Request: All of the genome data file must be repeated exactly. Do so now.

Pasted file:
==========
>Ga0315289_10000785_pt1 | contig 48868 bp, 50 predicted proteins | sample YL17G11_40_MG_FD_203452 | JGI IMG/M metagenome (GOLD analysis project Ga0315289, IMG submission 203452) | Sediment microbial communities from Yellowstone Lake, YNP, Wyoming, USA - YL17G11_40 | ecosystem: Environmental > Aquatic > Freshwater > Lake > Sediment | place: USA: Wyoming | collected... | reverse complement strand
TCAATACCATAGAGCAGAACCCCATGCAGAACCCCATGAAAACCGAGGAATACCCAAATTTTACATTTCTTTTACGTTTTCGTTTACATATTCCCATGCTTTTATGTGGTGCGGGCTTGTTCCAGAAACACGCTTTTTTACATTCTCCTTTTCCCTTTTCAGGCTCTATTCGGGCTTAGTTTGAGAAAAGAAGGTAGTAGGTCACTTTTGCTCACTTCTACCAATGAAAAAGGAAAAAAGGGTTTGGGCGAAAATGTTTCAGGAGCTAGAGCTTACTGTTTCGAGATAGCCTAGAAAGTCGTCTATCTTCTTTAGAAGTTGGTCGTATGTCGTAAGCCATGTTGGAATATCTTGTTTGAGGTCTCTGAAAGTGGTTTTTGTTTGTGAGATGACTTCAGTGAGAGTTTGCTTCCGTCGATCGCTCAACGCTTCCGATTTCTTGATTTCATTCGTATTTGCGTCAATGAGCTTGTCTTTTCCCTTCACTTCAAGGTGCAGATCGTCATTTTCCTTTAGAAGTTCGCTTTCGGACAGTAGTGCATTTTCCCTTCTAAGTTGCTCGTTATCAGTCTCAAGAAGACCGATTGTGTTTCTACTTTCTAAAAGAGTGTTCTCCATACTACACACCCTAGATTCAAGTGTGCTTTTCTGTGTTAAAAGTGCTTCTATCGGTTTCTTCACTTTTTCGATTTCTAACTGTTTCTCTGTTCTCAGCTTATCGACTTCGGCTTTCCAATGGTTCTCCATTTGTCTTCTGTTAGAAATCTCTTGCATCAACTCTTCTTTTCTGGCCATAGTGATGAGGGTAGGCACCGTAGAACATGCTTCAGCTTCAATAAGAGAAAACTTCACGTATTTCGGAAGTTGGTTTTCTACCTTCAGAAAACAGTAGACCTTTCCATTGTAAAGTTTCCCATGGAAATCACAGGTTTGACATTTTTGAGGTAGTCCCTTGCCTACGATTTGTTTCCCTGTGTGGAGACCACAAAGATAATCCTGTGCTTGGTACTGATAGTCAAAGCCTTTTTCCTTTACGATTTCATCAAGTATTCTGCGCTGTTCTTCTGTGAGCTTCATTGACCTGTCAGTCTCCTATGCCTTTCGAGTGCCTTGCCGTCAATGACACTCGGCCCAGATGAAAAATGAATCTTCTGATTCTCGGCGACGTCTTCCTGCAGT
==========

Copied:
>Ga0315289_10000785_pt1 | contig 48868 bp, 50 predicted proteins | sample YL17G11_40_MG_FD_203452 | JGI IMG/M metagenome (GOLD analysis project Ga0315289, IMG submission 203452) | Sediment microbial communities from Yellowstone Lake, YNP, Wyoming, USA - YL17G11_40 | ecosystem: Environmental > Aquatic > Freshwater > Lake > Sediment | place: USA: Wyoming | collected... | reverse complement strand
TCAATACCATAGAGCAGAACCCCATGCAGAACCCCATGAAAACCGAGGAATACCCAAATTTTACATTTCTTTTACGTTTTCGTTTACATATTCCCATGCTTTTATGTGGTGCGGGCTTGTTCCAGAAACACGCTTTTTTACATTCTCCTTTTCCCTTTTCAGGCTCTATTCGGGCTTAGTTTGAGAAAAGAAGGTAGTAGGTCACTTTTGCTCACTTCTACCAATGAAAAAGGAAAAAAGGGTTTGGGCGAAAATGTTTCAGGAGCTAGAGCTTACTGTTTCGAGATAGCCTAGAAAGTCGTCTATCTTCTTTAGAAGTTGGTCGTATGTCGTAAGCCATGTTGGAATATCTTGTTTGAGGTCTCTGAAAGTGGTTTTTGTTTGTGAGATGACTTCAGTGAGAGTTTGCTTCCGTCGATCGCTCAACGCTTCCGATTTCTTGATTTCATTCGTATTTGCGTCAATGAGCTTGTCTTTTCCCTTCACTTCAAGGTGCAGATCGTCATTTTCCTTTAGAAGTTCGCTTTCGGACAGTAGTGCATTTTCCCTTCTAAGTTGCTCGTTATCAGTCTCAAGAAGACCGATTGTGTTTCTACTTTCTAAAAGAGTGTTCTCCATACTACACACCCTAGATTCAAGTGTGCTTTTCTGTGTTAAAAGTGCTTCTATCGGTTTCTTCACTTTTTCGATTTCTAACTGTTTCTCTGTTCTCAGCTTATCGACTTCGGCTTTCCAATGGTTCTCCATTTGTCTTCTGTTAGAAATCTCTTGCATCAACTCTTCTTTTCTGGCCATAGTGATGAGGGTAGGCACCGTAGAACATGCTTCAGCTTCAATAAGAGAAAACTTCACGTATTTCGGAAGTTGGTTTTCTACCTTCAGAAAACAGTAGACCTTTCCATTGTAAAGTTTCCCATGGAAATCACAGGTTTGACATTTTTGAGGTAGTCCCTTGCCTACGATTTGTTTCCCTGTGTGGAGACCACAAAGATAATCCTGTGCTTGGTACTGATAGTCAAAGCCTTTTTCCTTTACGATTTCATCAAGTATTCTGCGCTGTTCTTCTGTGAGCTTCATTGACCTGTCAGTCTCCTATGCCTTTCGAGTGCCTTGCCGTCAATGACACTCGGCCCAGATGAAAAATGAATCTTCTGATTCTCGGCGACGTCTTCCTGCAGT